Twin Cities suburb has second thoughts over light rail line
It might be too late to pump the brakes on the proposed Blue Line light rail line through the Twin Cities suburb of Robbinsdale pointing north. But city leaders, including…
The Met Council just approved a $118 million contract to design 27 new trains for the proposed Southwest Light Rail Transit (SWLRT) project.
This hefty contract shows the Met Council is truly going full steam ahead with the project even after the 2016 Legislature refused to authorize the final $144.5 million in state funding required to complete the project.
Last year Met Council Chair Adam Duininck pledged that the SWLRT project would not proceed without legislative approval. In a July 2015 letter to Rep. Tim Kelly, chair of the House Transportation Committee, Duininck offered this assurance, “Should the Legislature ultimately choose not to fund the Southwest LRT project in a future legislative session, the project will not go forward.”
But last August, acting on orders from Gov. Mark Dayton, Duininck reneged on his pledge and outlined a plan to secure the remaining funding from the Met Council ($103.5 million), Hennepin County Regional Railroad Authority ($20.5 million) and the Counties Transit Improvement Board ($20.5 million).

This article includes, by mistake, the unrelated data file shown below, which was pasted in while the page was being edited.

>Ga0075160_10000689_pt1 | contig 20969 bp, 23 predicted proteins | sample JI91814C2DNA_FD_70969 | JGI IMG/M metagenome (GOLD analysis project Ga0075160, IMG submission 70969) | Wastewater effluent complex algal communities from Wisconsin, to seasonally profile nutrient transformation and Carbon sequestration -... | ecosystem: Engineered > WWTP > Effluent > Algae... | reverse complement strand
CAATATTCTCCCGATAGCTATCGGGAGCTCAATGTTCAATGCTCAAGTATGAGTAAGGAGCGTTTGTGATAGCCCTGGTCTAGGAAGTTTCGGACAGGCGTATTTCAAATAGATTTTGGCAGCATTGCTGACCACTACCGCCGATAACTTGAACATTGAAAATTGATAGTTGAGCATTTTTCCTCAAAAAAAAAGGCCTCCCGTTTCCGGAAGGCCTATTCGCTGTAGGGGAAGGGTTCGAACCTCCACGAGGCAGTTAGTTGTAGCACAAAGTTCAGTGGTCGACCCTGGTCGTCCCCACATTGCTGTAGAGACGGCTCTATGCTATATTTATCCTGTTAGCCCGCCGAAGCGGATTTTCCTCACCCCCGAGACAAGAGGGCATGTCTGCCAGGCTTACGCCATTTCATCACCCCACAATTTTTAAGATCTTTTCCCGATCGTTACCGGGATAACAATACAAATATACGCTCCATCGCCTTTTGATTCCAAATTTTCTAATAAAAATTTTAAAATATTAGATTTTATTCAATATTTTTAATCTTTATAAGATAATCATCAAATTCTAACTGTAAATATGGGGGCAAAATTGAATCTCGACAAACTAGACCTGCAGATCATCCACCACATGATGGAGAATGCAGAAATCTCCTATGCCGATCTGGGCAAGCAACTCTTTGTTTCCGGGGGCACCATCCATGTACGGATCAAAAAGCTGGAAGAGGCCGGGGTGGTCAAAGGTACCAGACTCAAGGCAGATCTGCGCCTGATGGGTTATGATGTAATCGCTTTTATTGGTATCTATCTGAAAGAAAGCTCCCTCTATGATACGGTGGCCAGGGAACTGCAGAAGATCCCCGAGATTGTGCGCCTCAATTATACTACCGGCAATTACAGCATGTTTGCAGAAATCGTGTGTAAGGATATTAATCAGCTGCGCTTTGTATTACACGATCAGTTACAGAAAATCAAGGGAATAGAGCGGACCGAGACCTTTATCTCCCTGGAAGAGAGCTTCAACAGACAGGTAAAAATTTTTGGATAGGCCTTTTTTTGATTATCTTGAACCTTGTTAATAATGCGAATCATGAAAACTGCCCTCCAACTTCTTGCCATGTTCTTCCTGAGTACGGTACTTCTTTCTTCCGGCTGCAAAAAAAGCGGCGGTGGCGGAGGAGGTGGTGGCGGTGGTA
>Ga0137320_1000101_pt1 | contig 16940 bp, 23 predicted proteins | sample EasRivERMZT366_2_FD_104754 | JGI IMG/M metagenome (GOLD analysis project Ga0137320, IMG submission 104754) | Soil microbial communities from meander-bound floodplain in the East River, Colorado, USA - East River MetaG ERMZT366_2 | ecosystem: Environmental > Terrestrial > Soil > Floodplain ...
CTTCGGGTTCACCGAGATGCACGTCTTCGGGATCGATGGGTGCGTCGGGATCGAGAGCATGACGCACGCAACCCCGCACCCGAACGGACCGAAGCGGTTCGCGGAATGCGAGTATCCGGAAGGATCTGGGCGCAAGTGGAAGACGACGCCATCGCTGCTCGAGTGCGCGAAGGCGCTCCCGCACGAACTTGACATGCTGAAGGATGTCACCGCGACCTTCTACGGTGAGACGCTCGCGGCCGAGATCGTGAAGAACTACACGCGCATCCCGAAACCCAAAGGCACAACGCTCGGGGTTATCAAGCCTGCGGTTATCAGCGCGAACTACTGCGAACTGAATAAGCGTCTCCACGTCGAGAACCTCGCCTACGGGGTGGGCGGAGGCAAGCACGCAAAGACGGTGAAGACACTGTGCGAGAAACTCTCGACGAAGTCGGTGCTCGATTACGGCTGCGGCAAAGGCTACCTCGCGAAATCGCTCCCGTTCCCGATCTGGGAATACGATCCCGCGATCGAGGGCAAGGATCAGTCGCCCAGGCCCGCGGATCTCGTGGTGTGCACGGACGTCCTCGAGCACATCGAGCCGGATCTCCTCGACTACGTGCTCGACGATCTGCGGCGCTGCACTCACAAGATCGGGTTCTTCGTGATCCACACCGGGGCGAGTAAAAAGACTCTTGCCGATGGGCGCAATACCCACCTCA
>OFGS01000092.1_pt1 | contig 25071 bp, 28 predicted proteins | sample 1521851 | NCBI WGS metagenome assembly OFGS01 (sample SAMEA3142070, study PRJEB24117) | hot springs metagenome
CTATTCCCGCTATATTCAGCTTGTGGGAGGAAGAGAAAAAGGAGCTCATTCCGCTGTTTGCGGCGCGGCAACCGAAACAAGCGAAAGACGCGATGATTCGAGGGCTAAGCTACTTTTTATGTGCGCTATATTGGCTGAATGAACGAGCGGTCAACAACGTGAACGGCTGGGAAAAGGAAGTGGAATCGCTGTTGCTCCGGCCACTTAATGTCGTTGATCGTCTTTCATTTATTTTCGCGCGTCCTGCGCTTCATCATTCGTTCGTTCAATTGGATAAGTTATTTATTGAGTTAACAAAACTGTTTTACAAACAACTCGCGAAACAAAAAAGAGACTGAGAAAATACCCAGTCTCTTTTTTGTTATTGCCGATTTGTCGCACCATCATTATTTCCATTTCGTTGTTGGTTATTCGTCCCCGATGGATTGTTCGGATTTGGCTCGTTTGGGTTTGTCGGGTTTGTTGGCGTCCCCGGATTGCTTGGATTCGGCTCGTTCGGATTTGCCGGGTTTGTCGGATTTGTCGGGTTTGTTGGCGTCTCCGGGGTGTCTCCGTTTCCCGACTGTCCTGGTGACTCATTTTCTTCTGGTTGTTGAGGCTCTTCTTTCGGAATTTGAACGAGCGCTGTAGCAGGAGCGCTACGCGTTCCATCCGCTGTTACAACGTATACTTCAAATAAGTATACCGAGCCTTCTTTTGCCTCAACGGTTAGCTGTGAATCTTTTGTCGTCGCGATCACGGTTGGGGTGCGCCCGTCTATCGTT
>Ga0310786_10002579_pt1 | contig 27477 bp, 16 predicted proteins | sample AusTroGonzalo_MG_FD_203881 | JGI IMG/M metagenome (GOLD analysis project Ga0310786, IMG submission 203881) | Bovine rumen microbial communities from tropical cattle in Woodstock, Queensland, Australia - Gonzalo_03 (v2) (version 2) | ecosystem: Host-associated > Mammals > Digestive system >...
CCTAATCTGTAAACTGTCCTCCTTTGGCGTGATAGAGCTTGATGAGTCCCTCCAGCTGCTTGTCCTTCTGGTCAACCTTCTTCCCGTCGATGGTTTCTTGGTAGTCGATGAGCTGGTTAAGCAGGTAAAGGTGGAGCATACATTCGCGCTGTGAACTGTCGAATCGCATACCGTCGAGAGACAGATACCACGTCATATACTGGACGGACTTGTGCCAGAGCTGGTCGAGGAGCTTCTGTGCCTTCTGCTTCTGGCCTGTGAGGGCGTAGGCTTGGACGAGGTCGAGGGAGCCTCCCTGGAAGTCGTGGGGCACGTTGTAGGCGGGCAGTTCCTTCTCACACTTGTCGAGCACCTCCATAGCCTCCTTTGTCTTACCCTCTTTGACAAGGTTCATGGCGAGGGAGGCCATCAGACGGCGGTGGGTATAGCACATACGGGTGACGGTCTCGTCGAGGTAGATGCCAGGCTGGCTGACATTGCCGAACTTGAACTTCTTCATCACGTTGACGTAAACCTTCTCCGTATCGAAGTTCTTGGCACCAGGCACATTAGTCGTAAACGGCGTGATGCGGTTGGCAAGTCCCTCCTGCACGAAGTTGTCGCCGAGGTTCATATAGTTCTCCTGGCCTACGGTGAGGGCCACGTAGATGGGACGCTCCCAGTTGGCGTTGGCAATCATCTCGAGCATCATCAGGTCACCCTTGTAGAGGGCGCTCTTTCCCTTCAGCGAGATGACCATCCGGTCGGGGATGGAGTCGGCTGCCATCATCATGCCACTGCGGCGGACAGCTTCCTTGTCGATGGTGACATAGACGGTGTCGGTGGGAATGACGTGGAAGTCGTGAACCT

The legality of the scheme to fully fund SWLRT is not at all clear. The Met Council’s share will be funded by selling “certificates of participation,” which are basically bonds sold to investors and repaid from the Met Council’s future revenue streams. Technically, investors will own SWLRT until the certificates are paid off.
The legal problem is that there is no clear authorization in state statute for the Met Council to fund a project in this manner. State law allows certain state agencies and local governments to use certificates of participation and lease purchases in specific situations, but makes no specific provision for the Met Council to use certificates of participation to fund new projects.
Being governed by unelected members appointed by the governor, the Met Council is among the least accountable government entities in Minnesota. Given this lack of accountability, the Met Council should be held to a tight leash and not allowed it to expand its powers without clear authority from the Legislature. Of course, it’s not clear whether a court would actually reign in the Met Council if someone stepped up to challenge their authority.
These legal uncertainties over certificates of participation continue to put the whole project at risk.
Hopefully, the Met Council factored that ongoing risk into their new $118 million contract.